Last Wednesday, I joined a table of Perth food bloggers and food lovers, our partners and friends for a night of memorable dining at Amusé Project, a special degustation dinner prepared by the young chefs and service team at Restaurant Amusé in East Perth. Last year I attended the Largesse Dining event held at Restaurant Amusé.
In the Amusé Project booklet made specially for this event, there were profiles of the staff members responsible for the meal, the night’s menu, notes on the matching wines, and Chef Hadleigh Troy and his wife and co-owner Carolynne explained what Amusé Project is all about. In addition to their normal duties, each member of staff takes on a project, which may be a technique, component, cocktail or dish of their choice, that he or she works on and submits on a Saturday for discussion and critique. Over a period of eight weeks, the projects are refined and perfected. The Amusé Project dinner was the showcase for some of these projects.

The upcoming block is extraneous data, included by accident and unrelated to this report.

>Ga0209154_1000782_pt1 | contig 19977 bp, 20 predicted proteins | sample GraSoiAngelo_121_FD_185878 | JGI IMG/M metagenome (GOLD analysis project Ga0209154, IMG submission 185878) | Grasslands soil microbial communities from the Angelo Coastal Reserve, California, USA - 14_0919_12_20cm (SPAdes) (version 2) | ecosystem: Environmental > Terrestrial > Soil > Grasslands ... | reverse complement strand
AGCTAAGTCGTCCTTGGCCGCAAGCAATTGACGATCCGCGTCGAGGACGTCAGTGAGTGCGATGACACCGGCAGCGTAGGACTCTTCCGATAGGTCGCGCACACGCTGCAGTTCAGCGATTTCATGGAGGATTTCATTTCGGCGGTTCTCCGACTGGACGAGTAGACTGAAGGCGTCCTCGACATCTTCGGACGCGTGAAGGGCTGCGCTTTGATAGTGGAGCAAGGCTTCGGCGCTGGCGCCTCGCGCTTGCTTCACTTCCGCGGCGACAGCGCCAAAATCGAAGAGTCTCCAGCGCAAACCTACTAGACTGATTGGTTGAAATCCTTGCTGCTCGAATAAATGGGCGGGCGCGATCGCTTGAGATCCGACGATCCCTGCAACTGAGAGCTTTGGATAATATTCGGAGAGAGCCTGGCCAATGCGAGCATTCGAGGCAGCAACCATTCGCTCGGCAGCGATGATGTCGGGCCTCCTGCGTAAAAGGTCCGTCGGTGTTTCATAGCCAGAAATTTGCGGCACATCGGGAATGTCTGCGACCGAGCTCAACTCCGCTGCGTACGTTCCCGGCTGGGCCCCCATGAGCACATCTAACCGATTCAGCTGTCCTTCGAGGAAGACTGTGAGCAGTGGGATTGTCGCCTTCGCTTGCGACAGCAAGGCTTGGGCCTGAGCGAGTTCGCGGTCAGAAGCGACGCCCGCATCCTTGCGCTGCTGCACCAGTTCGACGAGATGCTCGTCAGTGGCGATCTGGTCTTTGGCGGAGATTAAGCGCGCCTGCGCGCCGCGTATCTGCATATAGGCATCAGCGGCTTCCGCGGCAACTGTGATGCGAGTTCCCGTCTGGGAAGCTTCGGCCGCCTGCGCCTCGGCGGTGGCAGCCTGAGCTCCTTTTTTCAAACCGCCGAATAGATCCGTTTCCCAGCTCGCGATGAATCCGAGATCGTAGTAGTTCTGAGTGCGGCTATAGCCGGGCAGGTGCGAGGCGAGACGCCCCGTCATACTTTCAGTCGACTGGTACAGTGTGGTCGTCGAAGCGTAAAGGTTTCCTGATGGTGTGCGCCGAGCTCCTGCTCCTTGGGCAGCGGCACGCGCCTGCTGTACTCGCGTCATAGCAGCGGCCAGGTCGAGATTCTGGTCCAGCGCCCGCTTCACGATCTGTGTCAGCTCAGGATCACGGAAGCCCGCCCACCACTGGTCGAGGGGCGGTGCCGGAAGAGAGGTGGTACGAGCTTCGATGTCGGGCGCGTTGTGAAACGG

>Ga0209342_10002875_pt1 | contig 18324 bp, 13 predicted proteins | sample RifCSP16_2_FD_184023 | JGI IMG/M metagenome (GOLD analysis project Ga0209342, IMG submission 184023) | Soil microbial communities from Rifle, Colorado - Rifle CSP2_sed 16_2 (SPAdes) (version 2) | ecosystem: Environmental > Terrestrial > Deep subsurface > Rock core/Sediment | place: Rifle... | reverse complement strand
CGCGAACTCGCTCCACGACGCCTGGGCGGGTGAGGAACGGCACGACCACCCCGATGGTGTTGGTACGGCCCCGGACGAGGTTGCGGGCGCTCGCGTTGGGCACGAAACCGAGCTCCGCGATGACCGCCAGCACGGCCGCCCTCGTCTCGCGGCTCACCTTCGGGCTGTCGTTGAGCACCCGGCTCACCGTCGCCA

We didn’t know what would be on the menu until the night itself, but that was part of the adventure and appeal.
As each course was served to our table, out would come the cameras. Conversation would cease as we focused on our plates, peering through viewfinders and LCD screens. But we (and our long-suffering partners and friends) are all used to this. After the obsessive photographing of dishes from multiple angles, we would taste, then discuss the dishes, keen to identify mystery ingredients and flavours, and determine the techniques used to prepare them.
Cocktails: Cherry Ripe and Dirty Jelly Martini
Chris Lisle-Williams, Restaurant Manager